Call it what you will: a watershed moment, a tipping or inflexion point. However you care to describe it, solar energy may be on the verge of achieving enough momentum to carry us into a new energy era. Solar technology is developing at a frantic pace, the political momentum appears to be unstoppable and most importantly, the cost per unit of energy for roof-top solar is approaching parity with coal-generated power.
Evidence that the tipping point is on the horizon comes from two pieces of research: one from Wood Mackenzie, an energy consultancy with long established roots in the oil industry which reckons that solar power is approaching its "shale" moment. In other words, saturation of electricity grids at periods of peak demand with solar power will have a disruptive influence – lowering prices and forcing the retirement of older, base-load coal power generation.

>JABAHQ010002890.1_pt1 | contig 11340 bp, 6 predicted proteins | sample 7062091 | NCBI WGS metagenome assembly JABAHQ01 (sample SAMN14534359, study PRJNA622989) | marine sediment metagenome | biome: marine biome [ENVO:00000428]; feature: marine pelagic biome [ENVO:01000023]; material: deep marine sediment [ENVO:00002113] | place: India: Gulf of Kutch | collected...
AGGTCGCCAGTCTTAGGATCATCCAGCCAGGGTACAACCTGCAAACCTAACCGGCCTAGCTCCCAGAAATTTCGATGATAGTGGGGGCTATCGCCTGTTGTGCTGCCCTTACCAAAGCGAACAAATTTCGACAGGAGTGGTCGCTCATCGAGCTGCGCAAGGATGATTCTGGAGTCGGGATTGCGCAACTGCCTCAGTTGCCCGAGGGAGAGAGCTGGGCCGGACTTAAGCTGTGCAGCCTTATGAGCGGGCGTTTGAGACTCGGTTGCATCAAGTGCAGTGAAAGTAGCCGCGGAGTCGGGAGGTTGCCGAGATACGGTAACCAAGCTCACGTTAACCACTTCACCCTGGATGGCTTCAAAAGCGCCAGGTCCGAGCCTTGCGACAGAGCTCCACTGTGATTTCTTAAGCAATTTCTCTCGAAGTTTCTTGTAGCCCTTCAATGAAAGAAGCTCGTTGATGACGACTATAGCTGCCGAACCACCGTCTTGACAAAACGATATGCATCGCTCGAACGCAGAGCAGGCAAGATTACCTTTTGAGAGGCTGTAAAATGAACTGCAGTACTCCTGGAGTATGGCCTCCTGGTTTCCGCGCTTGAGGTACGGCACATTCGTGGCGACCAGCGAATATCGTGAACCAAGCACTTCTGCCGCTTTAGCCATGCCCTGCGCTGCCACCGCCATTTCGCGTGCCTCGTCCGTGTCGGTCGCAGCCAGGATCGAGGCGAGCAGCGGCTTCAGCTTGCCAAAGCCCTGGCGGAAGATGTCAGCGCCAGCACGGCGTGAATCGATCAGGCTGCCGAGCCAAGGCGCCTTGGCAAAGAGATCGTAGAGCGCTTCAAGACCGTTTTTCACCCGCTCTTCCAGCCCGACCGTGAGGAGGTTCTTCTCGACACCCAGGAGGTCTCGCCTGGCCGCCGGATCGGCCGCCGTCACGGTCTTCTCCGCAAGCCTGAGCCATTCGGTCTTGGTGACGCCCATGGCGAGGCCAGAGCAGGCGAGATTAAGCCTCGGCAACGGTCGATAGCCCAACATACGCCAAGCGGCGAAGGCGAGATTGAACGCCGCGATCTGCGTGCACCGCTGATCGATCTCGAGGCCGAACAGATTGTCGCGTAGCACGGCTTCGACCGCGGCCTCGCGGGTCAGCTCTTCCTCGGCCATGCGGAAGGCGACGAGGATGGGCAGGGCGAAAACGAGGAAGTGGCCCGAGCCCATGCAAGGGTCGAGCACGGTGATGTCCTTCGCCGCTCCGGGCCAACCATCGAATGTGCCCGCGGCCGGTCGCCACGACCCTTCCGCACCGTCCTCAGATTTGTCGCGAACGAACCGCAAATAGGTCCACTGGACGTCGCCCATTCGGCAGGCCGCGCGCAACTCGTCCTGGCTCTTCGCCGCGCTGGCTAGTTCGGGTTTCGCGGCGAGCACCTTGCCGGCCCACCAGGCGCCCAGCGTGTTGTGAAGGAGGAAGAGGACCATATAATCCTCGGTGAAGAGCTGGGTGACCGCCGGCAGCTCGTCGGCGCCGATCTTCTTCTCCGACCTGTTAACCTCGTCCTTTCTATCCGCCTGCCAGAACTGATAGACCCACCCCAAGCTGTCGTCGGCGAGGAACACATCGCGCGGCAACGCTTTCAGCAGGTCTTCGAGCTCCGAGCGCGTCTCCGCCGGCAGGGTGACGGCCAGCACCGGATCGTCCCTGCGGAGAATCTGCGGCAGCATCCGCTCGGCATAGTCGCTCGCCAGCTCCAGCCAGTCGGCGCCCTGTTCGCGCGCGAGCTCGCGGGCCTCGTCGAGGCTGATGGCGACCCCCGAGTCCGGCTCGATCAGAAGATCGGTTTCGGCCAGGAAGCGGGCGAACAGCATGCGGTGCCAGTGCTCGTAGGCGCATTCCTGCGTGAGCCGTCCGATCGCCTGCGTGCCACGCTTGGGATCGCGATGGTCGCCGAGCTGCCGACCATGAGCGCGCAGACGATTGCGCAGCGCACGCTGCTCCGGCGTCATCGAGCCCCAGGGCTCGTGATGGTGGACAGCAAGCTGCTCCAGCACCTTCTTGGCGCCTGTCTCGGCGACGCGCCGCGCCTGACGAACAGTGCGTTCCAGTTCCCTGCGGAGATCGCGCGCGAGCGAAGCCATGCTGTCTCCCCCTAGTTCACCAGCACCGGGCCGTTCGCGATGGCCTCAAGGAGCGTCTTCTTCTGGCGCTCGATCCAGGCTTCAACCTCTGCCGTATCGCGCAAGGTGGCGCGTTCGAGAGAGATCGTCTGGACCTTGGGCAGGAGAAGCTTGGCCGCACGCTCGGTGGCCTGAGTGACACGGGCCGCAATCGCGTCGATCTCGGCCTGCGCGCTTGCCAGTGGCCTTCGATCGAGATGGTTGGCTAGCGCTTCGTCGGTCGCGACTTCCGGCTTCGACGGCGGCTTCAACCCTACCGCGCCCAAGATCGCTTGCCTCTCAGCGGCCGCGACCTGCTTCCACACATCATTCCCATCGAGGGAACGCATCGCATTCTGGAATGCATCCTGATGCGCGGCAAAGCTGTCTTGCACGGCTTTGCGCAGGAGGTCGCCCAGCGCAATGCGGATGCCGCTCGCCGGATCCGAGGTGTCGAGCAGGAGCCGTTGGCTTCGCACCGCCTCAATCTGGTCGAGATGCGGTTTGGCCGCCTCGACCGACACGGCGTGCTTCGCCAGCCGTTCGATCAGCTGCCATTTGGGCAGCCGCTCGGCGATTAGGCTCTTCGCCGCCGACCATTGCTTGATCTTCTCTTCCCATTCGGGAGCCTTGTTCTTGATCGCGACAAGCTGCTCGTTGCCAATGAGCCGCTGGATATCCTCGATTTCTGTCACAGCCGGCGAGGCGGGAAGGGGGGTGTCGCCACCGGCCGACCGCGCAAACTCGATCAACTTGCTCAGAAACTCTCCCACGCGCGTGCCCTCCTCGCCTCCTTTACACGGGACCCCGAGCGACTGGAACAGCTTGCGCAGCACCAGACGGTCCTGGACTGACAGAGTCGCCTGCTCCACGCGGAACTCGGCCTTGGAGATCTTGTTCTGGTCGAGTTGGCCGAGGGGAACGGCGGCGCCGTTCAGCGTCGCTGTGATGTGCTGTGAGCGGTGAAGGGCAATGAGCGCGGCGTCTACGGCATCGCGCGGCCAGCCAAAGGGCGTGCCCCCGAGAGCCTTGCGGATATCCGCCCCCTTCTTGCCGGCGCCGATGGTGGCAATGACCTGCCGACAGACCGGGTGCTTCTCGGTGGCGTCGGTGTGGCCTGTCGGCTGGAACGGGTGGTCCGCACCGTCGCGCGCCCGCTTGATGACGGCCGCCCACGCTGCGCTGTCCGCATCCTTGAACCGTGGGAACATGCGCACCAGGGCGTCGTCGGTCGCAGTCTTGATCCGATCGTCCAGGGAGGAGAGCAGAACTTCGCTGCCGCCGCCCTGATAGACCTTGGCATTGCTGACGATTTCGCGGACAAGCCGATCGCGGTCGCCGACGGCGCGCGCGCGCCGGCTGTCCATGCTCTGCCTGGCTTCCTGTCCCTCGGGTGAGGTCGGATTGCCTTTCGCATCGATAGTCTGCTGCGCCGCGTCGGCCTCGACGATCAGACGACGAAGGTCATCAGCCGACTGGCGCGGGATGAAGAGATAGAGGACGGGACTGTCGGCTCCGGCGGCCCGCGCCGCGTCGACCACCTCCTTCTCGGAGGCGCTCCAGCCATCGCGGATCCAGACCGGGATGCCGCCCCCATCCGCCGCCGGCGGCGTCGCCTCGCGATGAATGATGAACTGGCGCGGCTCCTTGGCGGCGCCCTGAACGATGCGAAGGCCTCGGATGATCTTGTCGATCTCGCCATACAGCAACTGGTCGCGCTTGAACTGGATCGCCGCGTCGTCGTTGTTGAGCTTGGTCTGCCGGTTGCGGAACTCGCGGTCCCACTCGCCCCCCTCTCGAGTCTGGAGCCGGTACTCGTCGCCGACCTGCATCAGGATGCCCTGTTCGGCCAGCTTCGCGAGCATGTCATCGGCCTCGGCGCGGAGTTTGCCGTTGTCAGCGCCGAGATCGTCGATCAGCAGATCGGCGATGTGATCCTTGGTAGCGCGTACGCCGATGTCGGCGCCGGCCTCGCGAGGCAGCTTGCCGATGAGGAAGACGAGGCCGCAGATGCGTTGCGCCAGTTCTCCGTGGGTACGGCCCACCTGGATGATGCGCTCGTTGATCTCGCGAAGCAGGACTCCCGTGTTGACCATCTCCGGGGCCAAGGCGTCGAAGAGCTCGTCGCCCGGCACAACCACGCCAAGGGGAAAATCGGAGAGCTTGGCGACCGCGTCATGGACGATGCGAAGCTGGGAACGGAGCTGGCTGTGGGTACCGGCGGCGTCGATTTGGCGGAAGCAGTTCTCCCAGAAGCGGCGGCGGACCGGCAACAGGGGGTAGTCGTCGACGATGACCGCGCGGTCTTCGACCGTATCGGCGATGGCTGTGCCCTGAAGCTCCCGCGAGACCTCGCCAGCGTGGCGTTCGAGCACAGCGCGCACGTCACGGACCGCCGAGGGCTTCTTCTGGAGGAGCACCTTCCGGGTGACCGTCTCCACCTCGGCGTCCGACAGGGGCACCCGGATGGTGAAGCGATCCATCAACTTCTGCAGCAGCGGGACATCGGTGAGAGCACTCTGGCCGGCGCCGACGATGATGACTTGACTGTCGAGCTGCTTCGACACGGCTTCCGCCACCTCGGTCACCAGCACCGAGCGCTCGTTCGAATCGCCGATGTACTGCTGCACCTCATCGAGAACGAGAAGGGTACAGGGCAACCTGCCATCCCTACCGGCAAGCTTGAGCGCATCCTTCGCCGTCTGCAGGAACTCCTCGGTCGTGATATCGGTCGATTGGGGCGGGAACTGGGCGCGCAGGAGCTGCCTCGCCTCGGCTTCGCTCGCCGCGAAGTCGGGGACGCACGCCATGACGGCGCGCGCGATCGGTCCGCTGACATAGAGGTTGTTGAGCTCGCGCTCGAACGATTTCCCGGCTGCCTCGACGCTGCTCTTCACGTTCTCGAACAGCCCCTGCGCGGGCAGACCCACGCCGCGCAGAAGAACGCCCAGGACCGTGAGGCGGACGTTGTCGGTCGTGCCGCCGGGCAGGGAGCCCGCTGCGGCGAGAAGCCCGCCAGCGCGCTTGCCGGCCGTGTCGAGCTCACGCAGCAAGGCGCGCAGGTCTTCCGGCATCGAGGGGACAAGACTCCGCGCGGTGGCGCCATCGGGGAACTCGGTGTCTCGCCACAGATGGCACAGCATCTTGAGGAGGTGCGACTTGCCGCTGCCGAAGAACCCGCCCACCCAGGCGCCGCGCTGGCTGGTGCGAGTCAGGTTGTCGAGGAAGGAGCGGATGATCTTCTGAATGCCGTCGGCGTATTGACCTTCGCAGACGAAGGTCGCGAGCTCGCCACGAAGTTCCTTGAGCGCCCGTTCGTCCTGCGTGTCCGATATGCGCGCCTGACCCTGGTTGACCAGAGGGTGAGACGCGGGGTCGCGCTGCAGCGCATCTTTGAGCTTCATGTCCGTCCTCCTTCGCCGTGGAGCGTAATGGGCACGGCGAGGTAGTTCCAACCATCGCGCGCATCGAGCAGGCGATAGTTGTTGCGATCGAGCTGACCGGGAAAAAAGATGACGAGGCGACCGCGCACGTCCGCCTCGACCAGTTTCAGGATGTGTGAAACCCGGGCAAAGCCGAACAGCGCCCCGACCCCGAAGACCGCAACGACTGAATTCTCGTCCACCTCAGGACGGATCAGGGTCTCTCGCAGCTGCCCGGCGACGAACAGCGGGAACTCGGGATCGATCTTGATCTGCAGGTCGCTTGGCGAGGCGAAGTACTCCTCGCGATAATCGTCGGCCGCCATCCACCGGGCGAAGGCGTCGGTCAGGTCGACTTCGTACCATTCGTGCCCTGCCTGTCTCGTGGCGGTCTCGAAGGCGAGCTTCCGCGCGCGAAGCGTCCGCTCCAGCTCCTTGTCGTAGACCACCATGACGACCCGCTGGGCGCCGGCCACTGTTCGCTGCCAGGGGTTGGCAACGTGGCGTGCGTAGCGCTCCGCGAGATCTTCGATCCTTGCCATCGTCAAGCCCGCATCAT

Solar is now a serious investment opportunity, reckons Deutsche Bank in a report to its fund clients, asserting that in 14 U.S. states, solar is now competitive without government subsidy. With increasing investment and falling costs, the levelized cost of solar energy (the price at which it breaks even over a project lifetime including cost of capital) will be at grid parity in 47 U.S. states, says the bank. In coal-dominated power regions across the world, the cost ratio between coal and solar has fallen over the past four years from 7:1 to 2:1 and the bank predicts it will fall to parity within 12 to 18 months.